Since most people use a mortgage to finance a home, they are required to make monthly interest and principal payments until the loan is paid off. But when a buyer is unable to make these payments, the lender has the option of foreclosing on the property. This essentially means that the lender can force the sale of the home in order to pay off the outstanding balance on the loan.

Foreclosure laws can vary from state to state and they depend primarily on whether your state uses a ‘power of sale' clause or not. A power of sale clause authorizes the lender to sell off the property in order to pay off the loan if the borrower defaults. This process is referred to as a nonjudicial foreclosure and it represents the vast majority of foreclosures.

A judicial foreclosure requires the lender to sue the borrower in state court. Obviously, this option tends to be more costly for the lender and borrower so it's not as common as non-judicial foreclosures.

Foreclosure Procedures by State

It's important to learn about your state's foreclosure laws since the rules and processes will vary greatly depending on whether your state uses a judicial or non-judicial foreclosure process. Currently, there are states that use judicial procedures in order to foreclose on a home and those that use a non-judicial foreclosure process since the buyer has given the lender a “Power of Sale” clause. Federal foreclosure laws don't apply in this case since the states are allowed to govern foreclosures themselves.

Judicial Foreclosure Process

The foreclosure process in a judicial foreclosure begins with an official court proceeding in which the lender must file a public complaint against the defaulting borrower. In the complaint, the lender usually includes the amount owed, the number of days in default, and any attempts that have been made to contact the buyer.

In a judicial foreclosure, the lender must ask for the court's permission to foreclose on the property.  Once the formal complaint has been filed, the homeowner will be served with an official notice of default. The homeowner will be given ample time to dispute the facts and provide evidence to the contrary but usually it doesn't get this far.

If the defendant is able to show a difference in facts, the court will move for an official trial. But since the facts are generally very straightforward, it's very uncommon for the process to go to trial. Instead, the court will usually issue a judgment in favor of the lender that includes all associated costs including total amount owed and any additional fees or costs.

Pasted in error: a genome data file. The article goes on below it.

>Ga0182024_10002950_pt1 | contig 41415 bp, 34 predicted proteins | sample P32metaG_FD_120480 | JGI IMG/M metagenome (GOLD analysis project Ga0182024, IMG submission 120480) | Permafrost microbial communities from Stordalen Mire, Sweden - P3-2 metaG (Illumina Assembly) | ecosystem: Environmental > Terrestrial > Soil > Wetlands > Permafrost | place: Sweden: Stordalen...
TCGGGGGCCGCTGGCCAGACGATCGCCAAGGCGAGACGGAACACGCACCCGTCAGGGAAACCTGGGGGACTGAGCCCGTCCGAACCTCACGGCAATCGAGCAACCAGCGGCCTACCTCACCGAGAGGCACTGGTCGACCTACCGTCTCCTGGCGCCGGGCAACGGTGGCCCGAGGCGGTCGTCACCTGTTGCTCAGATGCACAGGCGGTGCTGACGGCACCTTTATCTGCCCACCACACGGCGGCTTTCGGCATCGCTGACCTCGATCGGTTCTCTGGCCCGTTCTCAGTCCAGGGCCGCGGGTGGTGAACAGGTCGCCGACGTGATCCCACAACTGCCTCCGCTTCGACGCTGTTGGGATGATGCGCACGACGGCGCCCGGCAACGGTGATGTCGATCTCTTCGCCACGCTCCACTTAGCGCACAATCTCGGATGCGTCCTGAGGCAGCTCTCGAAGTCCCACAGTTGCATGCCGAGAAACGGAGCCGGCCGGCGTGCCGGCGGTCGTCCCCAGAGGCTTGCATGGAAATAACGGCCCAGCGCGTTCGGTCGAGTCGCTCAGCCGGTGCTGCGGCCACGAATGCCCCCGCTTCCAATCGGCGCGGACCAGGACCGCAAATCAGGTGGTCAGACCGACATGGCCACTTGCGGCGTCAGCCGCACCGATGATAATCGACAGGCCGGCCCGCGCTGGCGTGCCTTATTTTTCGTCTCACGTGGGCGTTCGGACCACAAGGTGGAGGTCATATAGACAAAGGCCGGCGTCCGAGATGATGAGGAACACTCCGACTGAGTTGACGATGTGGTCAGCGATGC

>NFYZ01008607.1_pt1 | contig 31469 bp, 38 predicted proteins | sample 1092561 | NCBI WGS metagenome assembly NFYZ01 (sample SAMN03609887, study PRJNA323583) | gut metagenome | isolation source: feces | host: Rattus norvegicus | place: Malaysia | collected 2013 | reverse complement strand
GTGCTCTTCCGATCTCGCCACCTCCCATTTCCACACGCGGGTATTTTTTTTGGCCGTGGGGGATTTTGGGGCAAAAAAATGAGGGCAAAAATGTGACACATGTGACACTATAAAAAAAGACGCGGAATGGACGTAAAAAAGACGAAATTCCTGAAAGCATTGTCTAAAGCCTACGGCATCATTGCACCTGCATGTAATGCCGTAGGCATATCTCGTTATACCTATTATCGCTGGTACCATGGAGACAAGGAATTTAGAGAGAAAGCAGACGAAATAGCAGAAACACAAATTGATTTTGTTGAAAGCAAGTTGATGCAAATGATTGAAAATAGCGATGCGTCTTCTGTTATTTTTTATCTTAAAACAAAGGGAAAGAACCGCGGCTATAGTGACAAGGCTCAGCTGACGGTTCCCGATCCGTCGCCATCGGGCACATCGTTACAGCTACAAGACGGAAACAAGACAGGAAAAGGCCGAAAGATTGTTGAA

Finally, the court will authorize a public sale(sheriff's auction) in which the loan is auctioned off to the highest bidder. If the maximum public bid does not exceed the amount owed, the property will revert back to the lender and become bank-owned or Real Estate Owned(REO).

Non-Judicial Foreclosure Process

Historically, judicial foreclosures don't often go to trial since it involves additional expenses for both parties. Due to that fact, non-judicial foreclosures have become more and more popular and a slight majority of US states now favor them.

They key distinction in a non-judicial foreclosure is that the lender is granted power of sale by the buyer so court intervention is not necessary. After 90 days of missed payments, the lender will notify the debtor and if the debt is not brought current within a certain time frame, the lender will offer a notice of sale.

With a notice of sale, the lender will notify public sources of an impending foreclosure sale and the property will be auctioned off to the highest bidder. Similarly to a sheriff's auction, if there is no bid higher than the outstanding balance on the loan, the creditor can take the property back and it becomes bank-owned.

How Foreclosure Laws Influence Foreclosure Sales

Foreclosure laws by state will vary but once the buyer is found in default(whether by power of sale or court order), the auction process is very similar. Judicial foreclosures require court involvement in order to prove the buyer has defaulted so they tend to be more costly and time-consuming.

Although foreclosure laws and procedures by state might cause certain foreclosures to be lengthier than others, the foreclosure process itself is basically the same. The timeline generally involves buyers missing payments, proof of missed payments, a sale being scheduled and then a redemption period.

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